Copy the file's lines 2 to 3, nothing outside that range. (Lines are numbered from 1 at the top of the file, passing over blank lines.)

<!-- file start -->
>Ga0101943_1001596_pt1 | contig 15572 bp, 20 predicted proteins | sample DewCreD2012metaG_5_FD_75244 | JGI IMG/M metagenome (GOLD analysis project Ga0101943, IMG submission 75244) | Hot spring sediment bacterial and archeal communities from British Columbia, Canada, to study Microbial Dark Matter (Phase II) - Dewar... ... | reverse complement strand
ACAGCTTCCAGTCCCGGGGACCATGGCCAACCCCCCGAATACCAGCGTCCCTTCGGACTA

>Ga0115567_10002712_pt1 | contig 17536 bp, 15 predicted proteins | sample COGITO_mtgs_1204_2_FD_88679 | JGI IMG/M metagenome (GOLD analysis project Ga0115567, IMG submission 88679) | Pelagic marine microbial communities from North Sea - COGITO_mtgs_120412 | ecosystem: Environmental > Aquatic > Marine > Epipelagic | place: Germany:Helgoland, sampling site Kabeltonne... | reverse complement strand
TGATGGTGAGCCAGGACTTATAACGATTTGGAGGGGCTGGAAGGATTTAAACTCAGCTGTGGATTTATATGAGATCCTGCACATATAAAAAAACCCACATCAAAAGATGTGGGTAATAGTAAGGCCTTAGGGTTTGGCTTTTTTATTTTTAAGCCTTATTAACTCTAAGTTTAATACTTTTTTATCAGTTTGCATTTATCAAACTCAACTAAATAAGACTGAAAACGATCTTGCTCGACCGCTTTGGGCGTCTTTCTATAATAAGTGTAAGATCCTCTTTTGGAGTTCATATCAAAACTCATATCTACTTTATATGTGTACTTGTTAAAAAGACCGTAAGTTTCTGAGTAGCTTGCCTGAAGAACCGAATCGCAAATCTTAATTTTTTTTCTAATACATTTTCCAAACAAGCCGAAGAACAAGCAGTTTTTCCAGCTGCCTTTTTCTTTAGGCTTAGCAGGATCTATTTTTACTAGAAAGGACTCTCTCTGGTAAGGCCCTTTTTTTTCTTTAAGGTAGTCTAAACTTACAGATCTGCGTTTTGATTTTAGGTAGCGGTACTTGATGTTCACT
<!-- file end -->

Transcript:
ACAGCTTCCAGTCCCGGGGACCATGGCCAACCCCCCGAATACCAGCGTCCCTTCGGACTA

>Ga0115567_10002712_pt1 | contig 17536 bp, 15 predicted proteins | sample COGITO_mtgs_1204_2_FD_88679 | JGI IMG/M metagenome (GOLD analysis project Ga0115567, IMG submission 88679) | Pelagic marine microbial communities from North Sea - COGITO_mtgs_120412 | ecosystem: Environmental > Aquatic > Marine > Epipelagic | place: Germany:Helgoland, sampling site Kabeltonne... | reverse complement strand